What You Need to Know
- BofA fund manager survey finds investors overweighting assets that benefit from rising prices or higher yields.
- Fund managers are bidding up banks, leveraged loans and commodities, including gold.
- Fund managers' overweight in bank stocks is at the highest level since 2018.
Money managers are hiking bets on the great inflation trade of 2021, as the biggest risk to price stability in more than a decade rocks corporate boardrooms and Wall Street trading floors.
With supply chains and labor markets tightening anew, the latest Bank of America Corp. survey shows investors have rarely been this overweight assets that gain from rising prices or higher bond yields.
This month, 38% of clients are betting the inflation era is here to stay — higher level of conviction than the previous month.
Around the world, fund managers keep bidding up banks, leveraged loans and commodities. At the same time, the allure of gold, which has held up since the age of Babylon, is getting tested amid lackluster returns.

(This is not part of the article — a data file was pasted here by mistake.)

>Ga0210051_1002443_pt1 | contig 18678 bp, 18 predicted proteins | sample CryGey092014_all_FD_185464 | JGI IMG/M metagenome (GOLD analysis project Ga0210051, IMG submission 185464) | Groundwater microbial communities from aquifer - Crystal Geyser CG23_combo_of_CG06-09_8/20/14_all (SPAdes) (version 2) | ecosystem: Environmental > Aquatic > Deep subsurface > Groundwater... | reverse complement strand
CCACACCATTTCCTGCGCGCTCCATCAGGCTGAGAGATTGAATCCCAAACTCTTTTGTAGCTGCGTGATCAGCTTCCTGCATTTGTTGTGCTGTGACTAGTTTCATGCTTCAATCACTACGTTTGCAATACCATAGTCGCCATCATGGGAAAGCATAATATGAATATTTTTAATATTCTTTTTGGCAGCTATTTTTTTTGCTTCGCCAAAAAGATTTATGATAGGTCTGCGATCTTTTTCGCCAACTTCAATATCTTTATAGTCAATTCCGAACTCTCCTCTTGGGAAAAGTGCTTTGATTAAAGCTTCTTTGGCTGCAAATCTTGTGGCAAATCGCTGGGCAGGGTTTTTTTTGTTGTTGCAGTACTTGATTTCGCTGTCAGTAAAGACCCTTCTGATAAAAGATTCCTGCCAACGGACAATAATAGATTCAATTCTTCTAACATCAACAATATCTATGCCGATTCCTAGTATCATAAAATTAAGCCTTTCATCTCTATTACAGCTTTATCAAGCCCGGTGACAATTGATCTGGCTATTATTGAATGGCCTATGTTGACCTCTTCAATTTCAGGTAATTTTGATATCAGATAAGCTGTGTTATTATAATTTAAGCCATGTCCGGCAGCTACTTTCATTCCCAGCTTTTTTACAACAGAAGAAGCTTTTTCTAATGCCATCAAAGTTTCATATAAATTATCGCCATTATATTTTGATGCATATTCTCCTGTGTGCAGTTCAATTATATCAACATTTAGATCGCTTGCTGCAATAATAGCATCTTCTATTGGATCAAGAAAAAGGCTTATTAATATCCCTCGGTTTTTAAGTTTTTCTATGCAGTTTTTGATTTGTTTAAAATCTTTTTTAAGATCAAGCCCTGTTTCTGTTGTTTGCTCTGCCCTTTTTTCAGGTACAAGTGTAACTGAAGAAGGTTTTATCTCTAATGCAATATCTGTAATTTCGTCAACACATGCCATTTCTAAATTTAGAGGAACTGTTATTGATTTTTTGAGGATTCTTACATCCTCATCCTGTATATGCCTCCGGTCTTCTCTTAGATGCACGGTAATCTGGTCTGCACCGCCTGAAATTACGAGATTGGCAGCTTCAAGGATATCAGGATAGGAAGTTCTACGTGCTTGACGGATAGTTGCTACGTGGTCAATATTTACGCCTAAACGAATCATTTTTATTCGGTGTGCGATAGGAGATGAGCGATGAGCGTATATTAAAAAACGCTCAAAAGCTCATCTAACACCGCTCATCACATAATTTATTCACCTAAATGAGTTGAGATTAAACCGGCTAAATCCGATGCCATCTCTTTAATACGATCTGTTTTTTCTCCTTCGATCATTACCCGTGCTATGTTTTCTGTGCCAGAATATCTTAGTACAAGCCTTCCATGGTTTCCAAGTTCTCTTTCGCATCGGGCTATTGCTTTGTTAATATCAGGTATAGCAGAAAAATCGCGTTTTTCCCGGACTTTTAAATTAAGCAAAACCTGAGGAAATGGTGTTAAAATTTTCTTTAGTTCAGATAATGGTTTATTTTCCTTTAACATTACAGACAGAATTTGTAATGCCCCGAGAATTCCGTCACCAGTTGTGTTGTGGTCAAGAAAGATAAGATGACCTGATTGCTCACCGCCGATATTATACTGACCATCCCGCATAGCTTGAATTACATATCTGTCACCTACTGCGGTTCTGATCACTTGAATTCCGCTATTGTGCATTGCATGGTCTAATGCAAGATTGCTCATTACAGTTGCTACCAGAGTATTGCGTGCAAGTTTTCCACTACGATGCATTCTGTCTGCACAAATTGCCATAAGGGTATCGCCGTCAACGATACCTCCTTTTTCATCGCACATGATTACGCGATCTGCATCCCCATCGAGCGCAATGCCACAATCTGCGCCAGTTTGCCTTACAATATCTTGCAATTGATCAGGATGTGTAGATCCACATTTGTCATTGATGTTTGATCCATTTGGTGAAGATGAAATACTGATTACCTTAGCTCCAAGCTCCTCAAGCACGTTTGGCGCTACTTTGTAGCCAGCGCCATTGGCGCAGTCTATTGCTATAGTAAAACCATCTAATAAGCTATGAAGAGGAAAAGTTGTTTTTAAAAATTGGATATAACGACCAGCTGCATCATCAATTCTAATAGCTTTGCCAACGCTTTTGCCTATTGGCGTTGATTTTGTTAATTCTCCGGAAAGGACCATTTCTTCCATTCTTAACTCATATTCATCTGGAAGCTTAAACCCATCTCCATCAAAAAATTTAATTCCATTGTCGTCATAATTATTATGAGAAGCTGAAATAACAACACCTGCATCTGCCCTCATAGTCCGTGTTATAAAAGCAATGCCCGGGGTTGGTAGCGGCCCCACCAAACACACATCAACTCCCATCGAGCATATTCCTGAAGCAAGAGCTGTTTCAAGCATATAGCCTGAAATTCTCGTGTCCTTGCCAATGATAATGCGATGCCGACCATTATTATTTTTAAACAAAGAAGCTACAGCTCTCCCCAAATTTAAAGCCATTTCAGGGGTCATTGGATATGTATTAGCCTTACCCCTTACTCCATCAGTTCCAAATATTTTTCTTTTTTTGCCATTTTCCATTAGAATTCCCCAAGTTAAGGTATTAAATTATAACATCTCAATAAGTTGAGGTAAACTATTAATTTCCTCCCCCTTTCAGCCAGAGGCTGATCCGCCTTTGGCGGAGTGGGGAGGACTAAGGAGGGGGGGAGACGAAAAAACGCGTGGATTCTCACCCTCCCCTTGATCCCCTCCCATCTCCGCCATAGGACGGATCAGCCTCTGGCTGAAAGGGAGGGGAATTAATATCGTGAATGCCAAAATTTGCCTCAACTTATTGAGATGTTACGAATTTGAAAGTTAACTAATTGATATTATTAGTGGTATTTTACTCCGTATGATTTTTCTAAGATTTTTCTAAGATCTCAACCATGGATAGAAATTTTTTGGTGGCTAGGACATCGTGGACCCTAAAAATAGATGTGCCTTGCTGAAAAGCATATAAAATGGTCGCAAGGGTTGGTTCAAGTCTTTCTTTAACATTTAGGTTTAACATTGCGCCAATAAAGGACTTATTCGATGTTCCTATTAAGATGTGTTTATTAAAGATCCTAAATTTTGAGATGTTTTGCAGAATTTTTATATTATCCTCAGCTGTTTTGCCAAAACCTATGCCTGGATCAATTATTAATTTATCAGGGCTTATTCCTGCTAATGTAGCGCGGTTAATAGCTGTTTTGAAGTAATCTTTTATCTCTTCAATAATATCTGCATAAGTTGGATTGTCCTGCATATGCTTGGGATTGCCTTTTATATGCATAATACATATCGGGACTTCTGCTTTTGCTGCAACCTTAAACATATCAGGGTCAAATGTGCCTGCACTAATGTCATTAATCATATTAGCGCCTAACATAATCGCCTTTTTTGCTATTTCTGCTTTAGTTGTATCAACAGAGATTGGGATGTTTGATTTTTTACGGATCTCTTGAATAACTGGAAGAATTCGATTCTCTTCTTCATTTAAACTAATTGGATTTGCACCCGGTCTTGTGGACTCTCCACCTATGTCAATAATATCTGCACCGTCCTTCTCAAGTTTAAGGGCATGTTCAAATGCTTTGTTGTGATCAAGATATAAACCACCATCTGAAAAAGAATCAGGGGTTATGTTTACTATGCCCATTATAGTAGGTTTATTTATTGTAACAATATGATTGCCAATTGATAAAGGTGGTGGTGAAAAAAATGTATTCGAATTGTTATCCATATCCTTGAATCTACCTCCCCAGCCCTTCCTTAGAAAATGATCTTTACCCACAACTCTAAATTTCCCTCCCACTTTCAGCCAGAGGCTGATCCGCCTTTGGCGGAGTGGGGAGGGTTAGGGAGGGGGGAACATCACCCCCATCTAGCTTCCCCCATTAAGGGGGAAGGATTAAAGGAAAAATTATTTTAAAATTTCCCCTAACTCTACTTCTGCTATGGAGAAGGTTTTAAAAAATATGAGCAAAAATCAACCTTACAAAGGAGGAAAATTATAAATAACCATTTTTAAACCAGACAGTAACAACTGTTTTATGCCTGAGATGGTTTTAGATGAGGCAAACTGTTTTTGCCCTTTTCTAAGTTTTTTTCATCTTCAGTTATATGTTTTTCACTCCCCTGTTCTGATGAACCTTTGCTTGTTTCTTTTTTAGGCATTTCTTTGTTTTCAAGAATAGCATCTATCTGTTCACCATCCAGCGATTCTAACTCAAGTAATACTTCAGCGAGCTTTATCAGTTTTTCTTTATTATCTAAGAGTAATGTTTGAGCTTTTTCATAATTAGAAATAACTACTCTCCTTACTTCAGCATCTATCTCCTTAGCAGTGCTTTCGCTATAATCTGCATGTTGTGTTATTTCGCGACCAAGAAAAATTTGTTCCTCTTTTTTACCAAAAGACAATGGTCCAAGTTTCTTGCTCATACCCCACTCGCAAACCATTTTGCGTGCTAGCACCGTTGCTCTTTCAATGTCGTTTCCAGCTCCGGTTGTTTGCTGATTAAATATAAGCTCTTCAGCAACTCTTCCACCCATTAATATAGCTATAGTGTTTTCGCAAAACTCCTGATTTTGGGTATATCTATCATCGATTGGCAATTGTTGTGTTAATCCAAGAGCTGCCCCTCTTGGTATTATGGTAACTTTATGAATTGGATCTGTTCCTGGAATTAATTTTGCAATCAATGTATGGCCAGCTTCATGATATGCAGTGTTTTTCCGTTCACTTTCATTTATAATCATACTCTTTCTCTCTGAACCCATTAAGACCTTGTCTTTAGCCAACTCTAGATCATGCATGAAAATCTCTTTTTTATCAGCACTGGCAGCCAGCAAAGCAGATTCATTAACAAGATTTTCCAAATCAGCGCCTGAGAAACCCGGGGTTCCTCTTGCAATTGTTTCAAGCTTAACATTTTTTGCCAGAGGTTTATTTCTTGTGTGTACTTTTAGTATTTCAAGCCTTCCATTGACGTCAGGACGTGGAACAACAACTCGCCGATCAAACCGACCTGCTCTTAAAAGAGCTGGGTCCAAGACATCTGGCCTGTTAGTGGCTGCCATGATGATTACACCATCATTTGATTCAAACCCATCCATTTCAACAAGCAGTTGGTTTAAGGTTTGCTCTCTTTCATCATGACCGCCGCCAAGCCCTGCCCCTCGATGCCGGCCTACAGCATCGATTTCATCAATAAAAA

Here are the pros and cons for a handful of Wall Street trades.
What Your Peers Are Reading
1. Cyclical Stocks
Inflation that spurs rates higher is typically a boon for banks that can charge higher rates for deposits — so long as economic expansion is in rude health. Energy firms are also in line to benefit, although their gains may be capped by environmental concerns holding investors back from financing fossil fuels.
Banks claimed the highest allocation in this month’s BofA survey, with fund managers more overweight than at any time since 2018. Overweight bets on energy stocks are at the highest since 2012.
2. Leveraged Loans
A growing chorus of investors has been pitching leveraged loans as a shield against rising inflation and central bank tightening. Loans offer floating interest rates, which unlike the fixed payments on most conventional bonds, go up as benchmark rates do.
That’s helped returns on the asset class eclipse junk bonds this year in both the U.S. and Europe.
3. Real Estate
The conventional wisdom is that investing in property is a natural offset — if prices rise, so do rents, so long as landlords can act fast.
While owners of residential properties may be able to jack up rents quickly, commercial property developers tied into long-term leases risk getting left behind.